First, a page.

Today was an extra above-and-beyond blessing. The 'street boys' that we saw last year, from only two out of the fifteen schools Jane ministers to were the SAME ONES we saw this year. I know it was only small glimpses into their eyes and momentary smiles when we didn't understand each other's language...but there was a previous relationship. I was able to build on it this year. When the boys walked up to me, they remembered me. The smiles came quicker and the moments were sweeter.

I know this was only one day in their lives out of years full of chaos and confusion. But I truly believe God opened up a door for us to be His hands and feet in a very obvious way to them. Just as He is our refuge and escape from this fallen world we live in, the environment Jane and the team created became that escape for the boys. They were free from the stress of begging for enough money to not be in trouble, and they were able to simply be boys. Even if it was only for a few hours. They escaped the reality of their situations for a brief moment and simply were.

I squealed a little bit every time I realized the handwriting on the cards was mine from last year. It was a special gift from God directly to me. I was building on previous relationships. They were small, they were momentary, but they were beautiful in a simple way. I could not have asked for a better first day of ministry here in Senegal. My heart is overjoyed with the blessing of this day, and the loving sovereignty of my God.

One of the sweet younger boys. 
Even the older boys enjoyed the time with the team.
The CFC team preparing the immunizations. 
 One of the many boys that our team had the wonderful pleasure of seeing for a second time.
The same boy above in 2012. 
 Emily went above and beyond in her service. She did wound care, something most of us shied away from very quickly.


Oh, How He Loves Us . . .

"I just want to be loved."

These words were spoken to me by a client one day, the first day I met her actually. We had spent about four hours together talking about her life. She had turned 18 only two weeks before, and thus had been kicked out of her foster/adoptive home two weeks prior to our meeting.

This met my ears with a flood of emotion, and a flood of memories. Memories of moments where I have felt and known that I am deeply loved by a very real God. As I am writing this, I am coming to tears as I think about the depths of my soul where He has been and how He has healed those places.

Every female has those moments. Those thoughts in their heads. I'm not good enough. I'm ugly, unwanted, hopeless, and the worst . . . alone.

Throughout my walk with Jesus, trying to understand what it all means. What it means to know a God that created this world as a beautiful thing that glorifies Him, all while seeing fallness and anger and apathy all around me. How do you live that life? How do you sift through all of the crap and be joyful?

By believing truth. Not just memorizing words, not just flippantly saying "trust Jesus". . . but by taking the truth that is spoken so firmly and boldly in His Word and planting it deep in your soul so that it doesn't just touch the hurting place, but it takes root, it lays a foundation for further faith and deeper understanding to grow. And the very core of who you are - how you see everything and know everything to be is flipped on its head and you can't even view the world the same way anymore.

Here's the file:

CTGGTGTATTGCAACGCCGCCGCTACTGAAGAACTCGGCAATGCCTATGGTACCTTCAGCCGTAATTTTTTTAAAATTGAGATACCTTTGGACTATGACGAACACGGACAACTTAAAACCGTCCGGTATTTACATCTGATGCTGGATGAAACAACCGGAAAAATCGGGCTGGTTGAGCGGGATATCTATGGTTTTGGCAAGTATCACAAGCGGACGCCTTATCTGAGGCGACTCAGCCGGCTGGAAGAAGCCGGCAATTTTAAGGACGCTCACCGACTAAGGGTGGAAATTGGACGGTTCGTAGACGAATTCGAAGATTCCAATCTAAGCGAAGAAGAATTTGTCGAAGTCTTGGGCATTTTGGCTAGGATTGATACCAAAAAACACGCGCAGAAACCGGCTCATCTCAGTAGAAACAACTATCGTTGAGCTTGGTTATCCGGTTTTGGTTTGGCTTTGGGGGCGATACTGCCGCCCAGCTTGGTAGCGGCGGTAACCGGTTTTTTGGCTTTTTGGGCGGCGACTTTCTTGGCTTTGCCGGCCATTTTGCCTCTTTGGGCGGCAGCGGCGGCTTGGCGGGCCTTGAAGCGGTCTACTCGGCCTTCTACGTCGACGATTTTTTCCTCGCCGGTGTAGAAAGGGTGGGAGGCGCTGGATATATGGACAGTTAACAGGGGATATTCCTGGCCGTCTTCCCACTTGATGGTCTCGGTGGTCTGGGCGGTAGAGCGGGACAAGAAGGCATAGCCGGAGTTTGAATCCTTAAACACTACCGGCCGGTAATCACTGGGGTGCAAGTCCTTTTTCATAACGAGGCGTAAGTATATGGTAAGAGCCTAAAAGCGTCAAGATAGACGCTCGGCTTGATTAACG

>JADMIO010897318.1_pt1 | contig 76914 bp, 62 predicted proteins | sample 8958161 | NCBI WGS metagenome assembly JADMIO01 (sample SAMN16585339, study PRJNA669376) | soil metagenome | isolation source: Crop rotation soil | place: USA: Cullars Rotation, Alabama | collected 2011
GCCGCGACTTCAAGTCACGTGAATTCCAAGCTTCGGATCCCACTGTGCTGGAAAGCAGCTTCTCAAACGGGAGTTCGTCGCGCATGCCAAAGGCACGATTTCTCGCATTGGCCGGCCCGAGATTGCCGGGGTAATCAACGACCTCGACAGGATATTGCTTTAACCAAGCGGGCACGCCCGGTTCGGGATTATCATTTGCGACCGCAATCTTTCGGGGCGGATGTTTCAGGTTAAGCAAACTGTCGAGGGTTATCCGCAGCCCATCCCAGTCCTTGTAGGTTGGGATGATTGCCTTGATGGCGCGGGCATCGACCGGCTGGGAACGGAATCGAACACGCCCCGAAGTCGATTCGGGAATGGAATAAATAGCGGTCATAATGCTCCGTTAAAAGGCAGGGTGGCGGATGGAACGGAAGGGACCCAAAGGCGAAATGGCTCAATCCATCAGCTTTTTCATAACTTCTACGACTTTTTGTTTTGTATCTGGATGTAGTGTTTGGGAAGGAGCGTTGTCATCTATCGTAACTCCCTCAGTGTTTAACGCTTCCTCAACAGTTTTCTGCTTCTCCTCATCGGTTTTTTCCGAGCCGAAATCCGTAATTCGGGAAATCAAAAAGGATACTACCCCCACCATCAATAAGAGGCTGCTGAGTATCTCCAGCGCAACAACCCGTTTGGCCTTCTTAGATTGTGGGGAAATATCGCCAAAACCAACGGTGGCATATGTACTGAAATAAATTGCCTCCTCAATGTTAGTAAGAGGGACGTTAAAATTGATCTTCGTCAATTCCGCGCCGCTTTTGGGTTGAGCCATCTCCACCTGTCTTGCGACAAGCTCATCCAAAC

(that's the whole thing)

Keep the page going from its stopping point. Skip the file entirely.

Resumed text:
God is our refuge and strength, a very present help in trouble. Therefore we will not fear, though the earth should change and though the mountains slip into the heart of the sea; though its waters roar and foam, though the mountains quake at its swelling pride. Selah. The LORD of hosts is with us; the God of Jacob is our stronghold. Selah. Psalm 46:1-3

This becomes reality. You still go through the storms, in fact - you may encounter more as your faith is refined and put through the fire of sanctification, but you see them differently. You understand them as a part of God revealing Himself to be Who He says He is. Hard days come, and as Jesus Himself wept, you weep in moments of confusion and hurt.... but your core is firm. Who you know yourself to be isn't shaken, because that truth is rooted in your core. A Heavenly Father that loves you never leaves the throne and your identity as His beloved child can never be revoked. 

My eyes see everything differently.  The very random flower on the plant I walk by on my way to work? Well, its placed there by a Creator who loves me - so why not consider it a gift from Him, reminding me of His love? For me. The unexpected trial of moving halfway across the country only to find out it was all part of a web of deception? A chance for Him to show Who He is and prove His faithfulness to me. (Which He very much did in a fantastic way.) The place where I understand who I am because of Who is in control is beautiful. 

So we live life differently from that place. The weight of addictions....be it alcohol or drugs, or just the addiction of the 'being liked' by people fades away as we don't need the momentary bliss of it anymore. Do we enjoy moments of comfort, love and just plain fun with others? Of course we embrace those gifts...but we don't NEED to seek after them. Our needs are met. We are loved. We are completed by His love great love. Even on the tough days.